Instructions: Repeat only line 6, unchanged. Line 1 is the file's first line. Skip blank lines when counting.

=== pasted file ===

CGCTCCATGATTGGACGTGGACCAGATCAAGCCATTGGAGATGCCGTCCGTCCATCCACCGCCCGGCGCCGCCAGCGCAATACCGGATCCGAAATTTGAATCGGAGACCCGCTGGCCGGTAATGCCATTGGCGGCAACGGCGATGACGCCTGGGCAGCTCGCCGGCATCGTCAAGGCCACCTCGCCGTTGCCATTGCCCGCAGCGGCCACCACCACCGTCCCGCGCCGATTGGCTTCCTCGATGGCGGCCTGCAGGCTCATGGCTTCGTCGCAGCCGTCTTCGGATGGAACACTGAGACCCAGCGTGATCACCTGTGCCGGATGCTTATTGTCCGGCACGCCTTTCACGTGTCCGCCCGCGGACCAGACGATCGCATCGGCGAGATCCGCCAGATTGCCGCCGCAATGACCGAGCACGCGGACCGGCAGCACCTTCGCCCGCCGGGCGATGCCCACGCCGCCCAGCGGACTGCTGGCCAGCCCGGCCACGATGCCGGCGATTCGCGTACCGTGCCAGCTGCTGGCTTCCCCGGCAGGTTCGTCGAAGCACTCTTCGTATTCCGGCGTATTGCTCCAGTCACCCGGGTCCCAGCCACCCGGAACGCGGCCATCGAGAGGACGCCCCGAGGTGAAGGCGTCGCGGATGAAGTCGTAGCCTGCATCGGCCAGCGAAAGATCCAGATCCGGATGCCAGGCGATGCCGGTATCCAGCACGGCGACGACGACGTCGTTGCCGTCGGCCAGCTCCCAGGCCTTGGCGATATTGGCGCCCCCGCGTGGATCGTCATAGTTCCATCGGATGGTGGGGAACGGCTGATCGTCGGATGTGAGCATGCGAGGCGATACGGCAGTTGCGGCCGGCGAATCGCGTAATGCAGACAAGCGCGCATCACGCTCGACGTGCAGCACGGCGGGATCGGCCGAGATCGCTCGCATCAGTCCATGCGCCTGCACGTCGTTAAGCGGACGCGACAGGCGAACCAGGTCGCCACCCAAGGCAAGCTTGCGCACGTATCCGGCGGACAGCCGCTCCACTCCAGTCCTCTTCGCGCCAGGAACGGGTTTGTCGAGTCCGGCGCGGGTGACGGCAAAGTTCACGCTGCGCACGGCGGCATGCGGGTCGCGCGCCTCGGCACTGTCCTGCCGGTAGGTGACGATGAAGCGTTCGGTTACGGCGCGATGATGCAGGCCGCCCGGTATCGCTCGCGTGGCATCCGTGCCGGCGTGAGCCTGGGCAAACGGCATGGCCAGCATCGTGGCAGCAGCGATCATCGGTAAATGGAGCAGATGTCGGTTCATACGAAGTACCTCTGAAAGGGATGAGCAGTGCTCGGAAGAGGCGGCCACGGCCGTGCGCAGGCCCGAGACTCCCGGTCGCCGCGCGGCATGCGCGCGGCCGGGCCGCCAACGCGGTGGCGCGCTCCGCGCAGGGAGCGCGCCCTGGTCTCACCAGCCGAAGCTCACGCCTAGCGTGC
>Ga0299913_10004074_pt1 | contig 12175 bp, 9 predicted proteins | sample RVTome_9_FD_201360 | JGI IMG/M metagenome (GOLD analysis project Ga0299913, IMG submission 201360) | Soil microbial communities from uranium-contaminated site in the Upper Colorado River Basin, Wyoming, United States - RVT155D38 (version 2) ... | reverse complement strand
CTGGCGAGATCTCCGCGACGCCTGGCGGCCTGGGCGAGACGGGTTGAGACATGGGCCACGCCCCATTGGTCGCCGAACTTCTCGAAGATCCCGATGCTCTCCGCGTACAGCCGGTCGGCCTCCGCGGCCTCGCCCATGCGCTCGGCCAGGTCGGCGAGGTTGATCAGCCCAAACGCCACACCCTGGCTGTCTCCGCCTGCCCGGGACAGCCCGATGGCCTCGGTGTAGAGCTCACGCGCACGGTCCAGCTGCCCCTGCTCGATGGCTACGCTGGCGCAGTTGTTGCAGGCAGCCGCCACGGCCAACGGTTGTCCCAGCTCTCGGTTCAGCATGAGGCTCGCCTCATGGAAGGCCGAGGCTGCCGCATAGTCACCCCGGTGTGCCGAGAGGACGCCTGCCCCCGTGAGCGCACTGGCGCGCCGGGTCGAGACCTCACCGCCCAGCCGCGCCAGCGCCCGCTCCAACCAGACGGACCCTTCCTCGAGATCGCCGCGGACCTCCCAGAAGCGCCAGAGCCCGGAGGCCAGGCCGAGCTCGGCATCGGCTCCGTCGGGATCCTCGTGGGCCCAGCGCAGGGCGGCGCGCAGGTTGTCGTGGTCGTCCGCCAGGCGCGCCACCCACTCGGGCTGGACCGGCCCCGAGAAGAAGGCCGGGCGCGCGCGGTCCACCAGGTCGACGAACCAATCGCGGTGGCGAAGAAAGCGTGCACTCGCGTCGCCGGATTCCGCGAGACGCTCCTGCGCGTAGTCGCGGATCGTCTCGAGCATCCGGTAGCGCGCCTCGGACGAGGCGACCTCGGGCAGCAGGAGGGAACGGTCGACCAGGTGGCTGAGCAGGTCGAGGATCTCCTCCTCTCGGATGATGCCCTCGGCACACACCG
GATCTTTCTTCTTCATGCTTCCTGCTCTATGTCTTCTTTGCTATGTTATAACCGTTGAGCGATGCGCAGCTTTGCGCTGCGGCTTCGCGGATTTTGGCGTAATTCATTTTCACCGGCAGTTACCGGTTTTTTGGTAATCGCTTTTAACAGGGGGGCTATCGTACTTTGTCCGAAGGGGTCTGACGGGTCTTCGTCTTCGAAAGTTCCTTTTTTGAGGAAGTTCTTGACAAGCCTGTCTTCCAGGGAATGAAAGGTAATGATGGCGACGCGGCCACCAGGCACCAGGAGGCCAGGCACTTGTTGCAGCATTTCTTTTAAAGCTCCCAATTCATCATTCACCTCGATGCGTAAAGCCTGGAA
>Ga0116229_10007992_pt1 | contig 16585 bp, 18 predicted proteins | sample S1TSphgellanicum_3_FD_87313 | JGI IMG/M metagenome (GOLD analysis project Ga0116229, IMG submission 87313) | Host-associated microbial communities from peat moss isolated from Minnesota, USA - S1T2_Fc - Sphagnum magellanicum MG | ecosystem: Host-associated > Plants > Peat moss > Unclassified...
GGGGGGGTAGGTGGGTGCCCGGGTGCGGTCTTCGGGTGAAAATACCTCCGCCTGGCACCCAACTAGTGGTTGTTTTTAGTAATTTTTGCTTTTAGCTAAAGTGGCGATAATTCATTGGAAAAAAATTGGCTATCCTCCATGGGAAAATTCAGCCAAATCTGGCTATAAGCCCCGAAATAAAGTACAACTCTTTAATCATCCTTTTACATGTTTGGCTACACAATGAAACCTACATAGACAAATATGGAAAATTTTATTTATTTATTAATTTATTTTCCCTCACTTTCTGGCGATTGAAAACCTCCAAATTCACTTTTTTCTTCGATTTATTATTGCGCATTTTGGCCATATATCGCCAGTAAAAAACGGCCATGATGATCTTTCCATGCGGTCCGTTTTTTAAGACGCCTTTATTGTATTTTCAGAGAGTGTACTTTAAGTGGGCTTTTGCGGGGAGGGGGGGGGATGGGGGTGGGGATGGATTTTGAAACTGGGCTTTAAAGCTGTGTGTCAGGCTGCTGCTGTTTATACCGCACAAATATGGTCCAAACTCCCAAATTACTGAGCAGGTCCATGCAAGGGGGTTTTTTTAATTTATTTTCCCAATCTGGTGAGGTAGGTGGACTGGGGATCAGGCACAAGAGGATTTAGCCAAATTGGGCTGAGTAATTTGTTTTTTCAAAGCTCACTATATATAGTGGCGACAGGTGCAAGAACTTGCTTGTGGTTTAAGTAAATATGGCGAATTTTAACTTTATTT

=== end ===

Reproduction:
GGGGGGGTAGGTGGGTGCCCGGGTGCGGTCTTCGGGTGAAAATACCTCCGCCTGGCACCCAACTAGTGGTTGTTTTTAGTAATTTTTGCTTTTAGCTAAAGTGGCGATAATTCATTGGAAAAAAATTGGCTATCCTCCATGGGAAAATTCAGCCAAATCTGGCTATAAGCCCCGAAATAAAGTACAACTCTTTAATCATCCTTTTACATGTTTGGCTACACAATGAAACCTACATAGACAAATATGGAAAATTTTATTTATTTATTAATTTATTTTCCCTCACTTTCTGGCGATTGAAAACCTCCAAATTCACTTTTTTCTTCGATTTATTATTGCGCATTTTGGCCATATATCGCCAGTAAAAAACGGCCATGATGATCTTTCCATGCGGTCCGTTTTTTAAGACGCCTTTATTGTATTTTCAGAGAGTGTACTTTAAGTGGGCTTTTGCGGGGAGGGGGGGGGATGGGGGTGGGGATGGATTTTGAAACTGGGCTTTAAAGCTGTGTGTCAGGCTGCTGCTGTTTATACCGCACAAATATGGTCCAAACTCCCAAATTACTGAGCAGGTCCATGCAAGGGGGTTTTTTTAATTTATTTTCCCAATCTGGTGAGGTAGGTGGACTGGGGATCAGGCACAAGAGGATTTAGCCAAATTGGGCTGAGTAATTTGTTTTTTCAAAGCTCACTATATATAGTGGCGACAGGTGCAAGAACTTGCTTGTGGTTTAAGTAAATATGGCGAATTTTAACTTTATTT